Apple co-founder Steve Jobs once famously declared “thermonuclear war” on Google Android, swearing to his biographer Walter Isaacson that he would spend his dying breath and “every penny” of Apple’s considerable fortune to wipe the mobile operating system off the face of the earth.
Apple CEO Tim Cook, on the other hand, has never displayed his predecessor’s white-hot fury over Android. “I highly prefer to settle,” he told analysts and media on an earnings call in 2012, after suggesting that he hated litigation.
But Cook could be feeling a bit of that good ol’ Steve Jobs vehemence after the U.S. International Trade Commission (ITC) recently ruled in favor of Samsung, which is engaged with Apple in numerous patent lawsuits around the globe. “The Commission has determined that Samsung has proven that the accused iPhone 4 (AT&T models); iPhone 3GS (AT&T models); iPhone 3 (AT&T models); iPad 3G (AT&T models); and iPad 2 3G (AT&T models) infringe the asserted claims of [U.S. Patent No. 7,706,348],” the regulatory body wrote in a June 4 notice (PDF), adding that the appropriate response is “a limited exclusion order and a cease and desist order” that prohibits Apple from importing those devices into the United States.
That ban on Apple imports will now undergo a 60-day review period; according to Bloomberg, President Obama has the ability to overturn such a ban “on public-policy grounds,” although such a move is apparently rare. Although the devices cited by the ITC are years old, the iPhone 4 (which is free with two-year contract in the United States) remains a strong bestseller.
Samsung’s victory is something of an apocalyptic tit-for-tat: In 2012, a California court ordered it to pay Apple $1 billion for intellectual-property violations. (That award has subsequently been cut by several hundred million.)
Samsung’s line of Galaxy tablets and smartphones have made it the world’s largest Android manufacturer, eclipsing a variety of other manufacturers such as HTC and Motorola. The prominence, combined with its willingness to fight battles out in court, has transformed the company into one of Apple’s biggest rivals.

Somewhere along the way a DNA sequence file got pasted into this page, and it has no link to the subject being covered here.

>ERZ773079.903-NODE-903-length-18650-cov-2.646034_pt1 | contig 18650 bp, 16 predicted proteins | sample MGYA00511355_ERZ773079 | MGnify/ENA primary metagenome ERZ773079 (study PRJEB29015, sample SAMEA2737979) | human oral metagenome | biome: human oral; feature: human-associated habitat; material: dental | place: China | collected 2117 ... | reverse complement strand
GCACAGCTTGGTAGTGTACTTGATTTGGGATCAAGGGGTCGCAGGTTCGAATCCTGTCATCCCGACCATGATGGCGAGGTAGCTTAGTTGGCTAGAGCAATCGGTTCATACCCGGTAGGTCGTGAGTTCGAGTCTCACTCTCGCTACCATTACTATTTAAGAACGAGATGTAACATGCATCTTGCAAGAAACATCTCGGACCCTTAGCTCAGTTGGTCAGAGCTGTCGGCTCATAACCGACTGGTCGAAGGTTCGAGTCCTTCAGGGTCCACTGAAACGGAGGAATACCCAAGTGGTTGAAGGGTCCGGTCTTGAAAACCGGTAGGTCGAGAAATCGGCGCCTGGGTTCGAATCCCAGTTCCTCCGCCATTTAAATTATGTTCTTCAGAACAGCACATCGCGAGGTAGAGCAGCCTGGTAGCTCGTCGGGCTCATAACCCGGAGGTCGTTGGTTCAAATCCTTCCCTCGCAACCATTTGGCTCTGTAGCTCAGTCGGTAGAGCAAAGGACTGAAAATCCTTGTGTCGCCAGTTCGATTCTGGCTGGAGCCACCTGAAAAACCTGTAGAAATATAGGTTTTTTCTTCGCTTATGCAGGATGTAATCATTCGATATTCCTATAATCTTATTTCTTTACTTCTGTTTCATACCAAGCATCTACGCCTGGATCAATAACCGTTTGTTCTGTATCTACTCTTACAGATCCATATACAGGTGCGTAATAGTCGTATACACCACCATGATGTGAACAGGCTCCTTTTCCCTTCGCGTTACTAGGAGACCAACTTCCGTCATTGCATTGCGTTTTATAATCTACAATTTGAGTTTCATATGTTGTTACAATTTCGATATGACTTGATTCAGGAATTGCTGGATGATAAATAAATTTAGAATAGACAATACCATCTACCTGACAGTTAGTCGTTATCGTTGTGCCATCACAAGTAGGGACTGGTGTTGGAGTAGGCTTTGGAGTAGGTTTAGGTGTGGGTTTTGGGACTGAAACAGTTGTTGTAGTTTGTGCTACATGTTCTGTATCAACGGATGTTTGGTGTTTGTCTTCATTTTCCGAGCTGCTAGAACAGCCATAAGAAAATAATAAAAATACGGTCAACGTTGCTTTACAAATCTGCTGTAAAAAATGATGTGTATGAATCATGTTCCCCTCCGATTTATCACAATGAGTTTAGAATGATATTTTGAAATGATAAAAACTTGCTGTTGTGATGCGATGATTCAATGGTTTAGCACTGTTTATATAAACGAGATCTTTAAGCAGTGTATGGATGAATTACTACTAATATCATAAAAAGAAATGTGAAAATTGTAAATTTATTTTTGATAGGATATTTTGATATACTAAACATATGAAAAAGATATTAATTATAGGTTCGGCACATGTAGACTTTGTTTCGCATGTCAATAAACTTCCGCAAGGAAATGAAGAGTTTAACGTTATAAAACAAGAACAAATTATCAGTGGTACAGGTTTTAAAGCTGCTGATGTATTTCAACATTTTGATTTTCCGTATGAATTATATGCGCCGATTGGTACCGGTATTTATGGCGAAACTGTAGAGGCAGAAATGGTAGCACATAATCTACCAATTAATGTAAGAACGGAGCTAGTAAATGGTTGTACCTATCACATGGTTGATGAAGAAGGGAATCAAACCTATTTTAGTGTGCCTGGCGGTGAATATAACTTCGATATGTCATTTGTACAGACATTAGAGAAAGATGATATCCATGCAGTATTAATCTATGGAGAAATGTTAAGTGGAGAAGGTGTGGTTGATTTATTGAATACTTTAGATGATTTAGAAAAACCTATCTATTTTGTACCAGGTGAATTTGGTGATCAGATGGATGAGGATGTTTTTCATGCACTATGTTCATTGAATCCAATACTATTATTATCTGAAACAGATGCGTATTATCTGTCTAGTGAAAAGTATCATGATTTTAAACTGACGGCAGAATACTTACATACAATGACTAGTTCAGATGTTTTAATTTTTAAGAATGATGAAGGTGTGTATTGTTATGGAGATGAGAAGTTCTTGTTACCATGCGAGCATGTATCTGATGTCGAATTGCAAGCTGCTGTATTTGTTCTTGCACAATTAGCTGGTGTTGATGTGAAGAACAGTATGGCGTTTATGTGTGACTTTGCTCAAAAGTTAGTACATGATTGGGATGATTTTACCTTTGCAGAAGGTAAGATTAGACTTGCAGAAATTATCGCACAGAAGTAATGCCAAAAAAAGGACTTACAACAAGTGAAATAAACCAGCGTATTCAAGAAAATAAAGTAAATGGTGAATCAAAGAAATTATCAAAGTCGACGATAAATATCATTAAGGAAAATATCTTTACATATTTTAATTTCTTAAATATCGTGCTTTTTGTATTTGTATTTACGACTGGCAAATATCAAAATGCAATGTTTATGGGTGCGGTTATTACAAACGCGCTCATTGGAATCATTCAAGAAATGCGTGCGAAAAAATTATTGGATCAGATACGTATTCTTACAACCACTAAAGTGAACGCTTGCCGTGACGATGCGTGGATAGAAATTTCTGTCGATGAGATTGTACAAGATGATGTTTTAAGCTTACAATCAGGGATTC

Some analysts characterized the decision as a surprise. “I can’t believe that the ITC has completely thrown out Apple’s FRAND defense (‘[t]he Commission has determined that Samsung’s FRAND declarations do not preclude [import bans]’),” patent expert Florian Mueller wrote in a June 4 posting on his FOSS Patents blog, “taking a position that is fundamentally inconsistent not only with how U.S. federal courts have recently adjudged SEP-based injunction requests (1, 2) but also with opinions expressed by antitrust regulators and, especially, U.S. lawmakers.”
However this particular case turns out—again, President Obama could very well strike down the ITC’s decision, and Apple plans to appeal—the battles between Samsung and Apple will continue in Asia, the European Union, and the United States. With each victory and defeat, the stakes and legal fees get higher, and the relations between the two companies more toxic. There’s no end in sight. The thermonuclear war is well underway.
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